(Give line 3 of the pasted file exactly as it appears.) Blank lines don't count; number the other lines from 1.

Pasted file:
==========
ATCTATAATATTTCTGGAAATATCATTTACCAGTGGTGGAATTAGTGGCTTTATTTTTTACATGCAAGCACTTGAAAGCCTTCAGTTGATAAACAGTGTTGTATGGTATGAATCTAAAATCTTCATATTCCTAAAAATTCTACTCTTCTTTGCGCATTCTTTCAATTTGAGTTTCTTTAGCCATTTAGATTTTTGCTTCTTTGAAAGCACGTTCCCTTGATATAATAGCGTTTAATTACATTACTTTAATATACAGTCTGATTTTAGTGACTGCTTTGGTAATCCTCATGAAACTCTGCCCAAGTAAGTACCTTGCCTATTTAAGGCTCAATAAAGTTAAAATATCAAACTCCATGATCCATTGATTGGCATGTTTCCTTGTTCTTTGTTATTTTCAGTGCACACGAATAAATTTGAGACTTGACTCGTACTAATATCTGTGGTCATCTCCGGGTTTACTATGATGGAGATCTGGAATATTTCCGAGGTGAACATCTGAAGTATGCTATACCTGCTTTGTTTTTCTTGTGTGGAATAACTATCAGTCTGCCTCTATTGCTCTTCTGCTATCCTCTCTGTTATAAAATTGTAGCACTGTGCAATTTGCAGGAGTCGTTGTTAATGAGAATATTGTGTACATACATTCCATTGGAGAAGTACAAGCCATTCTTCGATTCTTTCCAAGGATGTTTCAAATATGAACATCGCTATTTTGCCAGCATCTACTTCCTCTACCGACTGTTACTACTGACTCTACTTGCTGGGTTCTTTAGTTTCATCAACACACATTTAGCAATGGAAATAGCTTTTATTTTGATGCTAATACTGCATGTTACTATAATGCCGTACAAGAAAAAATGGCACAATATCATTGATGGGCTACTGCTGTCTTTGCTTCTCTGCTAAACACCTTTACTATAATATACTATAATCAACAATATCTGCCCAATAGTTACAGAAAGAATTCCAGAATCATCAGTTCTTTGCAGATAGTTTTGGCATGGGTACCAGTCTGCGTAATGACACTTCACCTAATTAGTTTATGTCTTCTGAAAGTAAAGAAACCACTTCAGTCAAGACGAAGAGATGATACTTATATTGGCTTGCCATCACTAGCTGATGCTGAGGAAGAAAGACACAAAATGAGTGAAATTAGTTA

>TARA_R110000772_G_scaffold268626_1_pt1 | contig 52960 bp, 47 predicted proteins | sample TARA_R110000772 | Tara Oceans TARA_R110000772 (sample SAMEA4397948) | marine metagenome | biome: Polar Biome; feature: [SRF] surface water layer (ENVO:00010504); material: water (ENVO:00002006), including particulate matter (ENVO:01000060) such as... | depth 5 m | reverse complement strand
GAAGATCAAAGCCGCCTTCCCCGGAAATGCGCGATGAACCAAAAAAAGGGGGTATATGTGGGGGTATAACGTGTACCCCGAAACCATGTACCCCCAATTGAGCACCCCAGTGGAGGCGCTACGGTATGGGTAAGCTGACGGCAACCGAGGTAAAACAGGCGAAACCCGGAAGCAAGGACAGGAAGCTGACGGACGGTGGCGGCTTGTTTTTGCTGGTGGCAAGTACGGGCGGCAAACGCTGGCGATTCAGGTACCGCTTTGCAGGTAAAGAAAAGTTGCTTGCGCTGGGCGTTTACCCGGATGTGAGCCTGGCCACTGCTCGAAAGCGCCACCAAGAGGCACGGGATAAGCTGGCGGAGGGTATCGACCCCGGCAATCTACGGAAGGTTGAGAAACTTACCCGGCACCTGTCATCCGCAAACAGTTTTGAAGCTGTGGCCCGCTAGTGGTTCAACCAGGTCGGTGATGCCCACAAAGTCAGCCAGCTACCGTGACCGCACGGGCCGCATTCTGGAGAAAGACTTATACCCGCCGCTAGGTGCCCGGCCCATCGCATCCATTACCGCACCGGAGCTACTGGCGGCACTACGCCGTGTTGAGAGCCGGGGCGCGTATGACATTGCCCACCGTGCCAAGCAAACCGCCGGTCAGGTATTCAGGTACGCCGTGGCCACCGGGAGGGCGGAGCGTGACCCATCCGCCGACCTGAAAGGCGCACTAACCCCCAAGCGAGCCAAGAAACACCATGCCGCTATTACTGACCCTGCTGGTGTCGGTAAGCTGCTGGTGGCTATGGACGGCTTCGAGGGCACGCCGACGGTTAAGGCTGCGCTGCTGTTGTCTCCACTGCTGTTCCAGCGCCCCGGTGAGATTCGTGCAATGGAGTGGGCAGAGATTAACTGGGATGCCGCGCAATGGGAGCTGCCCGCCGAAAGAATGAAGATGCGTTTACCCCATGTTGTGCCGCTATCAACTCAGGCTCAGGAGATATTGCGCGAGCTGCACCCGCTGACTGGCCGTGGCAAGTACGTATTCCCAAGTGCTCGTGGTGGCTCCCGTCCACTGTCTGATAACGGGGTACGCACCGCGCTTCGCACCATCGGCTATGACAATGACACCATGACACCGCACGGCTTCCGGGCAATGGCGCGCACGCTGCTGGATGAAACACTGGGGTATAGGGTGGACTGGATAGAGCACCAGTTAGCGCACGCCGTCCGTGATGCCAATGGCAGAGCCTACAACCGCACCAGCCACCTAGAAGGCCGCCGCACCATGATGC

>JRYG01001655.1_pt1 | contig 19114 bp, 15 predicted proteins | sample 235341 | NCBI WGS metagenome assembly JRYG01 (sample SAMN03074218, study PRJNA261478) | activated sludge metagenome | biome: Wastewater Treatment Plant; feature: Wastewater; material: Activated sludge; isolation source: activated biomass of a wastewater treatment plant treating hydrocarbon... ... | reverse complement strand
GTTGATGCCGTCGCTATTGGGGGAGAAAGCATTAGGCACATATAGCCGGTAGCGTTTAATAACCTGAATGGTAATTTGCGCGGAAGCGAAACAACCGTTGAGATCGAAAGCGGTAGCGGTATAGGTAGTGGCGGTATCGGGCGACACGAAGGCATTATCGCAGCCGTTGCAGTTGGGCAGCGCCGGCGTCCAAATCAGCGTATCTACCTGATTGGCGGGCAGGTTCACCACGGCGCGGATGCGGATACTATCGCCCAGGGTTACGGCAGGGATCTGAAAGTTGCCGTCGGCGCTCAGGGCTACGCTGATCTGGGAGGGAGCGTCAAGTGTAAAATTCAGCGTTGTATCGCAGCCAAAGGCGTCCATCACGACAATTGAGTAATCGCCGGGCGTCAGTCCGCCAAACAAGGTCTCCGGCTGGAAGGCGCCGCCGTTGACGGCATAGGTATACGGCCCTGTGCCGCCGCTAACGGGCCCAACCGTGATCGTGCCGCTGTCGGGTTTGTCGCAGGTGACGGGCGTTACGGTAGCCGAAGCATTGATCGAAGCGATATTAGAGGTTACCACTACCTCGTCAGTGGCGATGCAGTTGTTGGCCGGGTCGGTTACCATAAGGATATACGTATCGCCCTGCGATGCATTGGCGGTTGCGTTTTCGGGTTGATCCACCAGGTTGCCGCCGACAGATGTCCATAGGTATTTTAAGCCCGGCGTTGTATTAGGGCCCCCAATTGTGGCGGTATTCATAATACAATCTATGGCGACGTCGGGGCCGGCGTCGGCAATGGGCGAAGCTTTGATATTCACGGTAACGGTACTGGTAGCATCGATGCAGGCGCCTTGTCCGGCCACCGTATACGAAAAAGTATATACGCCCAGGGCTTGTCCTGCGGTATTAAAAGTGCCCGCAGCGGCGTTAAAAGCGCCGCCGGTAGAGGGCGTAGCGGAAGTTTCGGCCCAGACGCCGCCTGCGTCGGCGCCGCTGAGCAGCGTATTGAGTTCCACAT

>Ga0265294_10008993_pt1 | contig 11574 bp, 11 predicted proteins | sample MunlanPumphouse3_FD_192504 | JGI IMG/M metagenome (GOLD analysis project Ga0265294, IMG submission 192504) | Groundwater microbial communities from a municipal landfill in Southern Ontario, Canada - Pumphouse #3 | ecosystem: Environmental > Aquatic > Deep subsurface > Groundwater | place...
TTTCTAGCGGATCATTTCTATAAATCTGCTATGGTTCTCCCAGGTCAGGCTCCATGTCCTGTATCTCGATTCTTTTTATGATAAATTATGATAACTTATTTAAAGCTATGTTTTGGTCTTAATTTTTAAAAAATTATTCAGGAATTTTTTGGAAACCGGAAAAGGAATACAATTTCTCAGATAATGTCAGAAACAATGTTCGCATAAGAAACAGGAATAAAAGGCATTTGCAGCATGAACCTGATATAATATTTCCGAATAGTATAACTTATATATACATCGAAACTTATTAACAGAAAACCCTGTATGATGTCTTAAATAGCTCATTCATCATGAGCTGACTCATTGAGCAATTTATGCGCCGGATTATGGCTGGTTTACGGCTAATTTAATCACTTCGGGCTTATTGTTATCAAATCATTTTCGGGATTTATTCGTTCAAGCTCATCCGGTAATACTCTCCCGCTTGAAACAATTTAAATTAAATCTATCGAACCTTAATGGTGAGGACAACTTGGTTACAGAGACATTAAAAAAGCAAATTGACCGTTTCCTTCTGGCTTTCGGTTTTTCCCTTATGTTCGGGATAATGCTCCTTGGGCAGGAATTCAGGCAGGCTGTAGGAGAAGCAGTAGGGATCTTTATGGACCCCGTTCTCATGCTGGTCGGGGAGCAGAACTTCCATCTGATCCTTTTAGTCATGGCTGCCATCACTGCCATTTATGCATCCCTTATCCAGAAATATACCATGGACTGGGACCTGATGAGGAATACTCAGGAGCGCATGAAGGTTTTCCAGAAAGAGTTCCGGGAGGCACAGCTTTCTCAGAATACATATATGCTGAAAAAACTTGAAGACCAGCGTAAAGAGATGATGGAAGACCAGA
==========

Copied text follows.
GAAGATCAAAGCCGCCTTCCCCGGAAATGCGCGATGAACCAAAAAAAGGGGGTATATGTGGGGGTATAACGTGTACCCCGAAACCATGTACCCCCAATTGAGCACCCCAGTGGAGGCGCTACGGTATGGGTAAGCTGACGGCAACCGAGGTAAAACAGGCGAAACCCGGAAGCAAGGACAGGAAGCTGACGGACGGTGGCGGCTTGTTTTTGCTGGTGGCAAGTACGGGCGGCAAACGCTGGCGATTCAGGTACCGCTTTGCAGGTAAAGAAAAGTTGCTTGCGCTGGGCGTTTACCCGGATGTGAGCCTGGCCACTGCTCGAAAGCGCCACCAAGAGGCACGGGATAAGCTGGCGGAGGGTATCGACCCCGGCAATCTACGGAAGGTTGAGAAACTTACCCGGCACCTGTCATCCGCAAACAGTTTTGAAGCTGTGGCCCGCTAGTGGTTCAACCAGGTCGGTGATGCCCACAAAGTCAGCCAGCTACCGTGACCGCACGGGCCGCATTCTGGAGAAAGACTTATACCCGCCGCTAGGTGCCCGGCCCATCGCATCCATTACCGCACCGGAGCTACTGGCGGCACTACGCCGTGTTGAGAGCCGGGGCGCGTATGACATTGCCCACCGTGCCAAGCAAACCGCCGGTCAGGTATTCAGGTACGCCGTGGCCACCGGGAGGGCGGAGCGTGACCCATCCGCCGACCTGAAAGGCGCACTAACCCCCAAGCGAGCCAAGAAACACCATGCCGCTATTACTGACCCTGCTGGTGTCGGTAAGCTGCTGGTGGCTATGGACGGCTTCGAGGGCACGCCGACGGTTAAGGCTGCGCTGCTGTTGTCTCCACTGCTGTTCCAGCGCCCCGGTGAGATTCGTGCAATGGAGTGGGCAGAGATTAACTGGGATGCCGCGCAATGGGAGCTGCCCGCCGAAAGAATGAAGATGCGTTTACCCCATGTTGTGCCGCTATCAACTCAGGCTCAGGAGATATTGCGCGAGCTGCACCCGCTGACTGGCCGTGGCAAGTACGTATTCCCAAGTGCTCGTGGTGGCTCCCGTCCACTGTCTGATAACGGGGTACGCACCGCGCTTCGCACCATCGGCTATGACAATGACACCATGACACCGCACGGCTTCCGGGCAATGGCGCGCACGCTGCTGGATGAAACACTGGGGTATAGGGTGGACTGGATAGAGCACCAGTTAGCGCACGCCGTCCGTGATGCCAATGGCAGAGCCTACAACCGCACCAGCCACCTAGAAGGCCGCCGCACCATGATGC